Dystopian Afternoon

Dystopian Afternoon
From Above Who Is In Control?

Wednesday, December 9, 2009

Extreme Rehabilitation In Orwell's "1984" and Kubrick's "A Clockwork Orange"

Final Paper:
Rehabilitation in a dystopian society is a disturbingly massive transformation of the human mind and spirit to be reduced to a simple tool, for the betterment of the state, or corporation, and submission- to submit, becomes core to an ideology where power is the ultimate beneficiary. Two prolific examples where this idea of rehabilitation in a dystopian society occurs are in George Orwell’s novel 1984 and in Stanley Kubrick’s film A Clockwork Orange. Both realities in these fictional worlds establish a sequence of events where the protagonist experiences an abstract and extreme form of rehabilitation, each serving a purpose to transform the behavior and mind of Winston and Alex, to an ideal state, a utopia that only masks a totalitarian incentive.
Rehabilitation in society today ranges from prisoners learning to achieve good behavior so that they can function in society or--- people learning to live without substance abuse, in each case, there is a proposed change in the person for the betterment of himself and society. When someone commits robbery, or violates numerous other laws that have been implemented- that we might have been taught when we were young, or forgot when we got older, the punishment must fit the crime, and so the person must serve time or do community service. In each instance, the purpose is to instill contemplation on the prisoner or lawbreaker so that they might reflect on the bad that they have done, to realize their mistakes and correct them, ideally. The laws implemented on society have been cultivated by representatives of government, for the purpose of containing order in society. A violation of government laws promotes chaos within order, and so the prisoner must be jailed so that the chaos can be “contained”.
Rehabilitation in substance abuse is the idea that the substance abuser must learn to let go of their addiction that has harmed or will ignite chaos in society- hence the laws on illegal drugs. A substance abuser must learn to function again in society without the infliction of addiction, with such programs as the 12-step, or rehab centers, where, much like a prison, an emphasis on order and contemplation on what has lead them there. In both of these cases the rehabilitation process seems pretty tame to the examples given in 1984 and A Clockwork Orange. And what is even more frightening is humanity’s potential to make real these extreme cases of rehabilitation that I will later explore in today’s society. But to first understand the idea of extreme rehabilitation, there is the fictional case studies that, though their ideas, help ignite this discussion.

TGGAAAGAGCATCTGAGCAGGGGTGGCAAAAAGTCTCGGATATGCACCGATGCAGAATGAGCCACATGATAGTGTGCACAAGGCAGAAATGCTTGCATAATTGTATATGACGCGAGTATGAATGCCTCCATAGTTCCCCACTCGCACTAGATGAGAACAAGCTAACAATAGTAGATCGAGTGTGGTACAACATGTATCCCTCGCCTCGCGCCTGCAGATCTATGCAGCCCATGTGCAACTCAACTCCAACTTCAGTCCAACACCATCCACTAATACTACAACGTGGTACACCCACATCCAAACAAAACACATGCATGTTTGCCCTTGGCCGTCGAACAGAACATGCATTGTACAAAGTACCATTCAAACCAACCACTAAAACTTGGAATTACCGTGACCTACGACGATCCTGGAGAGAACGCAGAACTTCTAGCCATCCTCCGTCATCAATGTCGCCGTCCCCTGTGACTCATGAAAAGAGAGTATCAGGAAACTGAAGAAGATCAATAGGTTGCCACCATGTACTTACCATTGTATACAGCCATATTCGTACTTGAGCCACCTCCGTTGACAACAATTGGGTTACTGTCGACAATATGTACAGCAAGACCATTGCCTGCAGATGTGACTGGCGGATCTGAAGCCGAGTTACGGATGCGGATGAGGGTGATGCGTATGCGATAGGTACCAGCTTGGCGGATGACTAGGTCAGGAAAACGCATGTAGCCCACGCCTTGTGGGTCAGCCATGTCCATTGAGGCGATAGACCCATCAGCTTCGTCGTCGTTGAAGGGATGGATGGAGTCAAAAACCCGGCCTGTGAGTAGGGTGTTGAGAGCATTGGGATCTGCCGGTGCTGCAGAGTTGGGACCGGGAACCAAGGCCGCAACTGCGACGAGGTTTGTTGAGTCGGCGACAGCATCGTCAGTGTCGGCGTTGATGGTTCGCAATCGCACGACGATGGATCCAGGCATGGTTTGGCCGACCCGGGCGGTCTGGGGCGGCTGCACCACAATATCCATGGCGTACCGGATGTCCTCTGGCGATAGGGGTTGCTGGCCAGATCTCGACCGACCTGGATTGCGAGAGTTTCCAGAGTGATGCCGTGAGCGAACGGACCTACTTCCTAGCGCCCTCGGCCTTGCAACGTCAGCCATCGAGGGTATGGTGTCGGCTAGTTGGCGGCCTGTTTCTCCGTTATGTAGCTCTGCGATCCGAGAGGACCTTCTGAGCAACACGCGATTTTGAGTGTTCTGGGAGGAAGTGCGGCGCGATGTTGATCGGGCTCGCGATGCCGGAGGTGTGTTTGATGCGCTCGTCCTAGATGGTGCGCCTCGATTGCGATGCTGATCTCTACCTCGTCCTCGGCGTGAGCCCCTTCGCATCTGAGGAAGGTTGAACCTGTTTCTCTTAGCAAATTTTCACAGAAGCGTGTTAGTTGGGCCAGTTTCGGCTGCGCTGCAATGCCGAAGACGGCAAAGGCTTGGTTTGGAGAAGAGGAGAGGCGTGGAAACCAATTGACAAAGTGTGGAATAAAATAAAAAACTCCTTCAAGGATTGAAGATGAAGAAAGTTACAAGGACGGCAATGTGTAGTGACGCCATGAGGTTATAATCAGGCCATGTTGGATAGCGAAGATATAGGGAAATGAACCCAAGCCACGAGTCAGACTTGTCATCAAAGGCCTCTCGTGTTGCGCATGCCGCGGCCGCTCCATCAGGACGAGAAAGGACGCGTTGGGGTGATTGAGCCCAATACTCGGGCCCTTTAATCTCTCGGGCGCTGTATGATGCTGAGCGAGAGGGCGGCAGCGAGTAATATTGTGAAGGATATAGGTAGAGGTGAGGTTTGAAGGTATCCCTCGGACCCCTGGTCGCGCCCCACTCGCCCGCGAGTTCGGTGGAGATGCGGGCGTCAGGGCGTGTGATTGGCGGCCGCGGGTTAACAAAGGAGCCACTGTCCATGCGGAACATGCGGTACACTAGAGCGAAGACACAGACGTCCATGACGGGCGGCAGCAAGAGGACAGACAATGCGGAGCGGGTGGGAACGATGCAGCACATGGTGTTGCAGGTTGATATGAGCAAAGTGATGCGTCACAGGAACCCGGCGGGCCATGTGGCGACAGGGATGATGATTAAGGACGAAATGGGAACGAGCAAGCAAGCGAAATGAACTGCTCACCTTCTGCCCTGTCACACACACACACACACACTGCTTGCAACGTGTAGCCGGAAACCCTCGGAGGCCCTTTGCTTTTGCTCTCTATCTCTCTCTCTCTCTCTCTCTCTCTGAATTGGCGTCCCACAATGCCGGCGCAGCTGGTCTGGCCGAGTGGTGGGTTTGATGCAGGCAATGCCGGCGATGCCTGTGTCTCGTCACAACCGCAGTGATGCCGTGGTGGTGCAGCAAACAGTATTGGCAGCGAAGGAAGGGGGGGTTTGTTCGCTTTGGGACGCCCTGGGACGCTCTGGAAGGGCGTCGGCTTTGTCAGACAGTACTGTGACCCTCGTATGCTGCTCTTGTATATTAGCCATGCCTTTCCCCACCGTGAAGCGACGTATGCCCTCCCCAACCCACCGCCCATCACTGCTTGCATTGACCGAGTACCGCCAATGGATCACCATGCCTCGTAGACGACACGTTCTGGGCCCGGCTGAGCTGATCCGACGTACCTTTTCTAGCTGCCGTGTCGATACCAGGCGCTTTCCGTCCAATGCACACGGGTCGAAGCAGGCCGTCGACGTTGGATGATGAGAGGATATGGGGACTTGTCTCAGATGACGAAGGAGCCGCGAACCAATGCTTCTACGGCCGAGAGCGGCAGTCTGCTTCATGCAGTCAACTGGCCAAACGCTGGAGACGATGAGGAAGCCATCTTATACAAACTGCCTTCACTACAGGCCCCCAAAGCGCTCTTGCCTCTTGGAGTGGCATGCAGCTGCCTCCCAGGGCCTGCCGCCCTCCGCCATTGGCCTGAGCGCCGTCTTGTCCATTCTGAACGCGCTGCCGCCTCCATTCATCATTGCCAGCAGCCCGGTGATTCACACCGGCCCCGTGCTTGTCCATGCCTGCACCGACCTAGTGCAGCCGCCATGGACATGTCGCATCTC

In Orwell’s 1984 towards the end of the novel, Winston and his partner Julia have been caught by the Thought Police, and now they have been separated and must await the rehabilitation process of Big Brother, the face of this dystopian society. What’s interesting about the rehabilitation of Winston, being conducted by his former colleague, O’Brien, is that the overall result of the process will evidently lead to his death. Winston experiences a traumatic transformation of his mind, a success to this inconspicuous government, specifically with the last line of the text that indicates Winston’s transformation, “He loved big brother” (Orwell 297) to only be presumably killed after by Big Brother. Could the purpose be that that the narrator was
intently focusing on this idea behind the rehabilitation process of Winston, to have him rid his individual thoughts that were a threat to a consensus submissive society, and his increasing questions of Big Brother’s history in this society, and the freedom to think outside the box, in any case, these points shed light on the purpose of this extreme treatment of Winston. For example, there is a scene where O’Brien is forcefully changing Winston’s logic of 2+2= 4 to 2+2=5. In this process O’Brien is enforcing submission on Winston, to make perfectly clear to him that Big Brother controls his every move and thoughts for the betterment of the state (Orwell 290). But what Big Brother also profoundly focuses on is a revolution of Winston’s mind, to further impede, not just to Winston- where he we see him wholly submit his mind and body to Big Brother, but to establish a kind of threat to the rest of society, to illustrate the power Big Brother has, and it never failing direction to succeed in keeping that power, as well as keeping a watchful eye on society’s every move.
In Stanley Kubrick’s film A Clockwork Orange the director paints an enthralling and disturbing picture of a futuristic society where young adults utilize violence as their hobby set in front of a bleak background where authority seems, where unlike Big Brother, unseen. This particular dystopian society in Clockwork is more of a corporate dystopia where the corporate is withering and the state is beginning to take control, which might be on its way to a society like Big Brother in 1984. But what more similarly appears connected to 1984 is the sequences that depict Alex being rehabilitated from his love of violence, his ultraviolent. Alex has been betrayed by his fellow droogs and is now has been caught by the police, the first time where authority of the state is seen present. Then Alex volunteers himself for a new experiment where it involves his rehabilitation of violence. Alex is placed tied to a chair in front of a movie screen, with eyes forced wide open, forced to watch violent images where he becomes incredibly sick, much to the approval of the doctors behind the scenes who hope to force Alex to not think of any violent thoughts anymore. The question of free will arises, but to the people conducting the